India has no realistic chance of a podium finish
Keeping in mind the Indian team's inconsistency in big events, I will be very happy to see the side figure in the semi-finals, writes Pargat Singh.india Updated: Sep 05, 2006 17:24 IST
The hockey World Cup will be a real test of character for India who have been struggling to make a mark at the highest level of late.
Keeping in mind the Indian team's inconsistency in big events, I will be very happy to see the side figure in the semi-finals, for from there anything can happen. But realistically, that is going to be very tough. Yet, there is a chance of finishing in top six, which to my mind is a decent finish.
Sure India has one win and two other medals, one each of silver and bronze, but it also needs to be borne in mind that all these three medals came in the first three editions of the World Cup and the gold came in 1975.
Since then in nine editions, India have never figured on the podium and that is indeed a tragedy for there have been times when the team has indeed looked good. The fact is a team needs to get into the semi-finals to contend for a medal and India have not done that.
India has both Germany and Holland in their group, besides England, South Africa and Japan. They will need to make sure they beat the last three teams and ensure decent result against Germany and Holland to have a chance of making their first semi-final in more than 30 years.
This team will miss Sandeep Singh, for he was capable of pulling India out of a hole in a tense situation with his conversion through drag-flicks. With an unfortunate accident putting him out of action, his replacement Raghu will have a big responsibility, but he is not a drag flicker in the same mould.
Often we hear that one of the keys of today's hockey is that tournaments are being won on the strength of their penalty corner specialists. Time and again, it is the penalty corner specialists who have been the top-scorers for their side. And that provided them with the winning edge.
While penalty corner specialists may seem to have become all important now, the fact is they always have been.
I still remember one of my early heroes, late Surjit Singh being the star for India in the early editions of World Cup and later we had Rajinder Singh, who was the leading scorer for India in 1982. Internationally, who does not know the contribution of Tanvir Dar or now Sohail Abbas's contribution to Pakistan or that of the legendary Ties Kruize and then Paul Litjens. Add to this great category the Argentine Jorge Lombi.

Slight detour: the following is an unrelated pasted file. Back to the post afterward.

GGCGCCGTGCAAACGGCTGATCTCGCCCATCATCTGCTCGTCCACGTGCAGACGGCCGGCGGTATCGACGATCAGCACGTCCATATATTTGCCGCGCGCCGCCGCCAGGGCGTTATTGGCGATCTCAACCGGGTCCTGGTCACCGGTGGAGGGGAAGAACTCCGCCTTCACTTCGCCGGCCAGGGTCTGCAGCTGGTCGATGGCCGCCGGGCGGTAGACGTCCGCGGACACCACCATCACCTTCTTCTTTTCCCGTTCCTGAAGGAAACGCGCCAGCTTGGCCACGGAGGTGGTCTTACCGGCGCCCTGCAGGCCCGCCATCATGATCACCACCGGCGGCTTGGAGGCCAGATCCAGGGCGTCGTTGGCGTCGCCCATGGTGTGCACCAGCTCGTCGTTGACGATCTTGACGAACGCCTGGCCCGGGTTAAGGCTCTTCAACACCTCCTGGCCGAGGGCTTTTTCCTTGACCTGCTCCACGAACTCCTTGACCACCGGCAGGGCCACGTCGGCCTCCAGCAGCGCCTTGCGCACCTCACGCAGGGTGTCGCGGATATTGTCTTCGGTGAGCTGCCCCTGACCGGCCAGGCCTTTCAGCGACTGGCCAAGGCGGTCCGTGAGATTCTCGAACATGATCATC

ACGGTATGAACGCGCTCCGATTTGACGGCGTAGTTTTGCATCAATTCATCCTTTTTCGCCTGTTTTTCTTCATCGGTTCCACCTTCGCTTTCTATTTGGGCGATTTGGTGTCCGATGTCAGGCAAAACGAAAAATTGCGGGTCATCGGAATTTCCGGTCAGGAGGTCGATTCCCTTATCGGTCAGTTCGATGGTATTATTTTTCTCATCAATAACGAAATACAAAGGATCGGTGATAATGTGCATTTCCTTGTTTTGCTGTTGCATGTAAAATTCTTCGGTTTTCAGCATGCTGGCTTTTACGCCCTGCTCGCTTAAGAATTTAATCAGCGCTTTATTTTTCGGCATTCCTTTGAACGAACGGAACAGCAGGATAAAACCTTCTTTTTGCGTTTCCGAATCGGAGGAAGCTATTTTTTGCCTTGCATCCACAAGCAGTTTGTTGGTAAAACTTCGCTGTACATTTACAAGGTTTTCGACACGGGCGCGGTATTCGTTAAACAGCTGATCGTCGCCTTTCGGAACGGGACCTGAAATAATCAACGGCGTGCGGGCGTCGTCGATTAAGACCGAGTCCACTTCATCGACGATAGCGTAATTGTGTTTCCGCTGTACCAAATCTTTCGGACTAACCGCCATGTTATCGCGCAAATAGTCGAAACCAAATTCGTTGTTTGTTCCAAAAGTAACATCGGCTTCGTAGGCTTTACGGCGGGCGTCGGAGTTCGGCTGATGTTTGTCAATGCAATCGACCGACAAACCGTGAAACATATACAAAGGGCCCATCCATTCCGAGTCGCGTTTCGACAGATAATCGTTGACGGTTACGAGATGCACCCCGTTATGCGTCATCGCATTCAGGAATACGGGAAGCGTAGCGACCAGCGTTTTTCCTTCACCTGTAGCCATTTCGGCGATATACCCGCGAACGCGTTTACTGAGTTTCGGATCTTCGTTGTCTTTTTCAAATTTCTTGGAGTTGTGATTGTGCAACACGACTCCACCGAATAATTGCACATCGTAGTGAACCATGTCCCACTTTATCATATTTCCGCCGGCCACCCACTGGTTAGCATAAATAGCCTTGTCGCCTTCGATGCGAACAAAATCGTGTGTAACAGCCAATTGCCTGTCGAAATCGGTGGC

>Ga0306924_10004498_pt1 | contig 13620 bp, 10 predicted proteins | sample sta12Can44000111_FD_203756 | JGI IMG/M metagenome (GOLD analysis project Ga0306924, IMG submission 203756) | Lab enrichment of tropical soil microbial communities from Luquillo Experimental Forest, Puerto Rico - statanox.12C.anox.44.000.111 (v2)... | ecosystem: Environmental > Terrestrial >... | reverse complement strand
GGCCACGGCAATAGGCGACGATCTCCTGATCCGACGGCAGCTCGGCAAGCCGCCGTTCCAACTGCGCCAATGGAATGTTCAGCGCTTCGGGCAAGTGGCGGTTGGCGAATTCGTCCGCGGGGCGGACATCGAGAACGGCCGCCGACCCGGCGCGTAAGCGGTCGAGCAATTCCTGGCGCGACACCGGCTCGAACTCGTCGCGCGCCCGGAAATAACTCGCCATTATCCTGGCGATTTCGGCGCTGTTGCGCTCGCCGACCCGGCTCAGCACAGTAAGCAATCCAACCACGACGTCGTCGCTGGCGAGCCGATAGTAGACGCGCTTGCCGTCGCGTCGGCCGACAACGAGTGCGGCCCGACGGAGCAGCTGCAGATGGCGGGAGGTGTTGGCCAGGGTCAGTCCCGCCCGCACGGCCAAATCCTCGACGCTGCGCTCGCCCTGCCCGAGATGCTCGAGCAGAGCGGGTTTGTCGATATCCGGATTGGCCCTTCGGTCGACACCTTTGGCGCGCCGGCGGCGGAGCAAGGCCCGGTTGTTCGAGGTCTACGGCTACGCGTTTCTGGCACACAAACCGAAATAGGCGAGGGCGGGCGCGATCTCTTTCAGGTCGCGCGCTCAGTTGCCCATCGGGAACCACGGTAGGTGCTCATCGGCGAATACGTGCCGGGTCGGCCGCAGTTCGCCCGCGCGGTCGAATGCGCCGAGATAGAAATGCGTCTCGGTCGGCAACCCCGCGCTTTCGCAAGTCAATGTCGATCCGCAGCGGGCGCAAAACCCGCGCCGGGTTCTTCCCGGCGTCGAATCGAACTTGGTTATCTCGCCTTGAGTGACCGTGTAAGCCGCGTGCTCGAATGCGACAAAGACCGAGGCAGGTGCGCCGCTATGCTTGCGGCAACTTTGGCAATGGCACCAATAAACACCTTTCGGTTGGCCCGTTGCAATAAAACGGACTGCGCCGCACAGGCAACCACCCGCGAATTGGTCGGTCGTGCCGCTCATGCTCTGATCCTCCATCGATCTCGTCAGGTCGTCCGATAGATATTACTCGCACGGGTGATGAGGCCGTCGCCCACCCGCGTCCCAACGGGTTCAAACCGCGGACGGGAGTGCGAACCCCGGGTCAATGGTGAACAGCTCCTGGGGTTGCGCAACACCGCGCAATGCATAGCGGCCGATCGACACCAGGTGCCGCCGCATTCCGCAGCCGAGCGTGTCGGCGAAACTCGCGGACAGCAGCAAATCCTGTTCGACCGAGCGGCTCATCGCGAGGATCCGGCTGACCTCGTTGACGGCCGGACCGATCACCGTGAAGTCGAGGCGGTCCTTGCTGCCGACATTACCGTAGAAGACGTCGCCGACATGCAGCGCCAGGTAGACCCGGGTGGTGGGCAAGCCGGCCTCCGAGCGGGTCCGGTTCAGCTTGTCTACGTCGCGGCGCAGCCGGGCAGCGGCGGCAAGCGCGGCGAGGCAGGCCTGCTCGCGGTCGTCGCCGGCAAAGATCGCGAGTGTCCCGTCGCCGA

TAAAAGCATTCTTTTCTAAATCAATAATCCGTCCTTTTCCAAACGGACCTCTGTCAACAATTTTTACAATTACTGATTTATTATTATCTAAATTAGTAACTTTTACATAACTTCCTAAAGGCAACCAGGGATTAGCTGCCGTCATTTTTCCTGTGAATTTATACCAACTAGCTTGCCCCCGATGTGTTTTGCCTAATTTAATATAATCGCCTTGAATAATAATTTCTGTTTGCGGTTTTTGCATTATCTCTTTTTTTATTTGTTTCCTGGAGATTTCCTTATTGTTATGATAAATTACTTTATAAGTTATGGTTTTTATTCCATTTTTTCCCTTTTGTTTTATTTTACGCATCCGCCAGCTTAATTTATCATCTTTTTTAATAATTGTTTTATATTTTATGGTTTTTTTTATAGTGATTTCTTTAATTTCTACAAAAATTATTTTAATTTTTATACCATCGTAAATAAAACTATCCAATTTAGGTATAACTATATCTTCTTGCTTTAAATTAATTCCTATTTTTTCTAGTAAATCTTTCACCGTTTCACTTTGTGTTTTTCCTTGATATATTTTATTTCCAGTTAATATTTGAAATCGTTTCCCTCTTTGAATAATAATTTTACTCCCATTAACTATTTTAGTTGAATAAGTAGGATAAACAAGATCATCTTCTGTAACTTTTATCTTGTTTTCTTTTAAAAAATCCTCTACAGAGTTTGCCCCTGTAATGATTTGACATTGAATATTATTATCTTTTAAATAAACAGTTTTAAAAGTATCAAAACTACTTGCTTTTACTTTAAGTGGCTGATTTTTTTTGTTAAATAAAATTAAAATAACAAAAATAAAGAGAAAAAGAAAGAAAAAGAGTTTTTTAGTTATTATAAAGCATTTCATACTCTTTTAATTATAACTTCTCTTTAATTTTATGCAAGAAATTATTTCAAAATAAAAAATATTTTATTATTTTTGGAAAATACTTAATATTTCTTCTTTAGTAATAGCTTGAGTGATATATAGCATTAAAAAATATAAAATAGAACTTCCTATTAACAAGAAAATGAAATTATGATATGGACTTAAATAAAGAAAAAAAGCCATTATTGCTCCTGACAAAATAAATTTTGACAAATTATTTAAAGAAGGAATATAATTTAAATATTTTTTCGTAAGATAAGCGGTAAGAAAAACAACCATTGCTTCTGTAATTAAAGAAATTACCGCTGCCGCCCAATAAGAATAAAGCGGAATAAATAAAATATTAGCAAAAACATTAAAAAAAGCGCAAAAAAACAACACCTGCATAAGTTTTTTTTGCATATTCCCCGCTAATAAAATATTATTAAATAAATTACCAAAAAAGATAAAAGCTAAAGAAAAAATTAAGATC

So the onus for India will be on Kamalpreet Singh and Dilip Tirkey, who will also be expected to take the set pieces.
A few days ago I met Gagan Ajit Singh and he looked confident. He said the boys were combining well and I hope they do so in Germany, too.
That brings me to India's first opponent for the 11th edition of the World Cup. India have always managed to draw a very strong opponent in their first game and that often sets the tone for the tournament.
The first opponent will be hosts Germany this time. We have often played them in first games. Though the teams are closely matched, Germans generally manage to get the better. In 1992 Olympics, we lost 0-3 and after that we were always fighting to find our confidence.
So our first match against Germany will tell us a lot in which direction we are headed in this time. The hosts, who could not manage to win the World Cup of football on home soil will be aiming to set that right in hockey. They are an extremely fit, aggressive and skilful side and India will do well to keep them in check.
Pakistan have a great World Cup record with four wins, the maximum by any side, but of late they have struggled which is why Sohail Abbas is back. The Dutch with Teun de Nooijer, one of the finest forwards in the world today, besides the likes of Ronald Brouwer and Roderick Weusthof start as favourites. And they also have Jerome Delmee and Taeke Takema, which makes them a solid side.